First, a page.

The outbreak of the severe acute respiratory syndrome coronavirus 2 (SARS-CoV-2)–related disease (coronavirus disease 2019 [COVID-19]) has spread rapidly to a pandemic proportion, increasing the demands on health systems for the containment and management of COVID-19. Cancer has been reported as a major risk factor for adverse outcomes of and death from COVID-19. We extracted data from the World Health Organization's progress reports and from the Italian Council of Medicine. In addition, we retrieved clinical data on patients with cancer and with confirmed COVID-19 in our institution. As of 2nd April 2020, 110,574 COVID-19 cases and 13,157 deaths have been reported in Italy, representing a global share of 5.1% and 28.9% for incidence and mortality, respectively. In Italy, we report the analysis of the Italian Medical Council on 909 patients who died from COVID-19; of whom, 16.5% were patients with cancer. The population was enriched with subjects with multiple comorbid non-communicable diseases, with less than 1% of the population presenting no comorbid conditions. At the patient level, we identified nine patients referred to our department in the last two months who were receiving standard-of-care or experimental medications in the curative and palliative settings. The median age was 68 years (range = 42–79 years), and patients carried a median of one comorbid condition (0–2); two of nine patients presented with severe COVID-19 and were receiving inpatient care. None of the patients receiving immunotherapy experienced severe adverse outcomes, and four patients were discharged with complete reversal of the clinical syndrome and SARS-CoV-2 clearance. Learning from the experience of countries with a high burden, efforts must be made to assure the access of patients with cancer to treatments, prioritising the cancer health interventions based on their intrinsic value and limiting the exposure to an unacceptable risk of infection for both health providers and patients. Any significant work in the design and implementation of health system actions, including clinical care, must be framed as an initiative under the global response agenda and through a community approach, with the intention of pursuing common goals to tackle COVID-19 and cancer, as ‘One Community’ working for ‘One Health's.

The experience on coronavirus disease 2019 and cancer from an oncology hub institution in Milan, Lombardy Region / D. Trapani, A. Marra, G. Curigliano. - In: EUROPEAN JOURNAL OF CANCER. - ISSN 0959-8049. - 132(2020), pp. 199-206. [10.1016/j.ejca.2020.04.017]

The experience on coronavirus disease 2019 and cancer from an oncology hub institution in Milan, Lombardy Region

D. Trapani;G. Curigliano
Conceptualization
2020

Abstract

The outbreak of the severe acute respiratory syndrome coronavirus 2 (SARS-CoV-2)–related disease (coronavirus disease 2019 [COVID-19]) has spread rapidly to a pandemic proportion, increasing the demands on health systems for the containment and management of COVID-19. Cancer has been reported as a major risk factor for adverse outcomes of and death from COVID-19. We extracted data from the World Health Organization's progress reports and from the Italian Council of Medicine. In addition, we retrieved clinical data on patients with cancer and with confirmed COVID-19 in our institution. As of 2nd April 2020, 110,574 COVID-19 cases and 13,157 deaths have been reported in Italy, representing a global share of 5.1% and 28.9% for incidence and mortality, respectively. In Italy, we report the analysis of the Italian Medical Council on 909 patients who died from COVID-19; of whom, 16.5% were patients with cancer. The population was enriched with subjects with multiple comorbid non-communicable diseases, with less than 1% of the population presenting no comorbid conditions. At the patient level, we identified nine patients referred to our department in the last two months who were receiving standard-of-care or experimental medications in the curative and palliative settings. The median age was 68 years (range = 42–79 years), and patients carried a median of one comorbid condition (0–2); two of nine patients presented with severe COVID-19 and were receiving inpatient care. None of the patients receiving immunotherapy experienced severe adverse outcomes, and four patients were discharged with complete reversal of the clinical syndrome and SARS-CoV-2 clearance. Learning from the experience of countries with a high burden, efforts must be made to assure the access of patients with cancer to treatments, prioritising the cancer health interventions based on their intrinsic value and limiting the exposure to an unacceptable risk of infection for both health providers and patients. Any significant work in the design and implementation of health system actions, including clinical care, must be framed as an initiative under the global response agenda and through a community approach, with the intention of pursuing common goals to tackle COVID-19 and cancer, as ‘One Community’ working for ‘One Health's.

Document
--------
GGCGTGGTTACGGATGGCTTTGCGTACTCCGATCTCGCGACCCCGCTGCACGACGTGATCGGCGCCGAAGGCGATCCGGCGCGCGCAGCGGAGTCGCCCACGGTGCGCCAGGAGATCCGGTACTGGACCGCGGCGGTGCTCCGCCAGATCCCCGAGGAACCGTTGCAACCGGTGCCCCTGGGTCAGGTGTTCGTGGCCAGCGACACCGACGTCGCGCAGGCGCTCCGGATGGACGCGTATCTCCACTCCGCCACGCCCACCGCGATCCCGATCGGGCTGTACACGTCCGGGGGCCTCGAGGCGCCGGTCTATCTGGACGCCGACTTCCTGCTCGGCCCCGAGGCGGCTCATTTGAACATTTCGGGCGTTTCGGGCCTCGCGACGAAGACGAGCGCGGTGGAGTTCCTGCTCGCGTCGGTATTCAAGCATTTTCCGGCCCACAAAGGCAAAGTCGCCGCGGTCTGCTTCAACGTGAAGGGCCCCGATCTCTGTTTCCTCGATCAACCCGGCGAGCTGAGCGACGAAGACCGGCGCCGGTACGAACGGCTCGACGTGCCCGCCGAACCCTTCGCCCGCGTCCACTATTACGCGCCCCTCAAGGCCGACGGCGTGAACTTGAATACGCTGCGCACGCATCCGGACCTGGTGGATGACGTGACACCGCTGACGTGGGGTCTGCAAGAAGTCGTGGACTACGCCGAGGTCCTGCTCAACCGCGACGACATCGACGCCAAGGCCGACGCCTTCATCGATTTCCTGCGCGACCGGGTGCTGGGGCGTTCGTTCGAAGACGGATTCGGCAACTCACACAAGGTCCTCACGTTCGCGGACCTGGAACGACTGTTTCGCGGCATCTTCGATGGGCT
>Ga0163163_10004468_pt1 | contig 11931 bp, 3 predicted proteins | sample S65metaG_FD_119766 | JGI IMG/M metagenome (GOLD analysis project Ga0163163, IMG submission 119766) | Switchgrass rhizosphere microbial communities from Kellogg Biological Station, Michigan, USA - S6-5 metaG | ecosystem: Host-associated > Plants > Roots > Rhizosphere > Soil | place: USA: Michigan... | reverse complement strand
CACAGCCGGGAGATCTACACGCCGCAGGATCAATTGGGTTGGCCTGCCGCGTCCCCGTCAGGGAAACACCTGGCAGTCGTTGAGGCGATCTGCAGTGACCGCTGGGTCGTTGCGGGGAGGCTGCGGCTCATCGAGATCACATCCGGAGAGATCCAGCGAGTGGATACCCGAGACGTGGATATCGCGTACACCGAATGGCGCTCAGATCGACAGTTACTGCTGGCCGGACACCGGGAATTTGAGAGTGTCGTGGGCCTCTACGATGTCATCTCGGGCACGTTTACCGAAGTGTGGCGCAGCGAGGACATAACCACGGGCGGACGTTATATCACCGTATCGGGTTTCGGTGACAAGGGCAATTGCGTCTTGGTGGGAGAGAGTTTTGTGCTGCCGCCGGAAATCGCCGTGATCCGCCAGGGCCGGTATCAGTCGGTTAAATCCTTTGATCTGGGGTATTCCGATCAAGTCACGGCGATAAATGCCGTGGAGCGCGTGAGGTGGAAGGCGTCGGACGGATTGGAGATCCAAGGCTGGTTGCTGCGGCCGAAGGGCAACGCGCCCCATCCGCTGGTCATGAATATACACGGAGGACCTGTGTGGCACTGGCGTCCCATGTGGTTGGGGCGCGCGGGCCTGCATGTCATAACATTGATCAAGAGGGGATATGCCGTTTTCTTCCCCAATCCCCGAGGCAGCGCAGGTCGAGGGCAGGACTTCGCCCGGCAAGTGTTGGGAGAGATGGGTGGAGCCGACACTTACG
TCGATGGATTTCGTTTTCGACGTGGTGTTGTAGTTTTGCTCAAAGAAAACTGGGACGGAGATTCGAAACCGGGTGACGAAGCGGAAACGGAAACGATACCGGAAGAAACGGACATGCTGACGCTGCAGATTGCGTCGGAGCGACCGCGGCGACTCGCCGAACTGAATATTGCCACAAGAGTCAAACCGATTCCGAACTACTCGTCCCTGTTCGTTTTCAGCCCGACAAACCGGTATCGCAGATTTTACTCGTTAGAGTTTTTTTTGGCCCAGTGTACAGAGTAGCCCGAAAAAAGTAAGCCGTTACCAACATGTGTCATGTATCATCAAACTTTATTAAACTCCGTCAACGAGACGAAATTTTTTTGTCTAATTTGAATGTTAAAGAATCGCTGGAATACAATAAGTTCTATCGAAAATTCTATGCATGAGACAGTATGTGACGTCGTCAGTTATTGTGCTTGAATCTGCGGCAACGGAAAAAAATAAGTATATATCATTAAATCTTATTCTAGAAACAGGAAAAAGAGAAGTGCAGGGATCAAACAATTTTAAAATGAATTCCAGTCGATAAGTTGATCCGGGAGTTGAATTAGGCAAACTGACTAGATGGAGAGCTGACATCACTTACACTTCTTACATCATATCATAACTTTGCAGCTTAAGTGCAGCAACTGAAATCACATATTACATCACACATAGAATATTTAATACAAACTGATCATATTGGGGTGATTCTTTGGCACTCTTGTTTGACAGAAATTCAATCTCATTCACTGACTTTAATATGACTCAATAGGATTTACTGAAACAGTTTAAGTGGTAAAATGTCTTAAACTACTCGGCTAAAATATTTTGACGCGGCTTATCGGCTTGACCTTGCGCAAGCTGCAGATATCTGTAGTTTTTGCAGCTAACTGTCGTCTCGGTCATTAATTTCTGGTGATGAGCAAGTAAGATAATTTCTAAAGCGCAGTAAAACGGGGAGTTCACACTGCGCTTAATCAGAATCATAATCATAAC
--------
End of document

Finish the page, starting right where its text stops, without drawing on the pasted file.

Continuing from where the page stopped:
Cancer; Coronavirus; COVID-19; Hub; SARS-CoV-2; COVID-19; Coronavirus Infections; Disease Outbreaks; Humans; Italy; Pandemics; Pneumonia, Viral; SARS-CoV-2; Betacoronavirus; Neoplasms
Settore MED/06 - Oncologia Medica
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Utilizza questo identificativo per citare o creare un link a questo documento: https://hdl.handle.net/2434/824680
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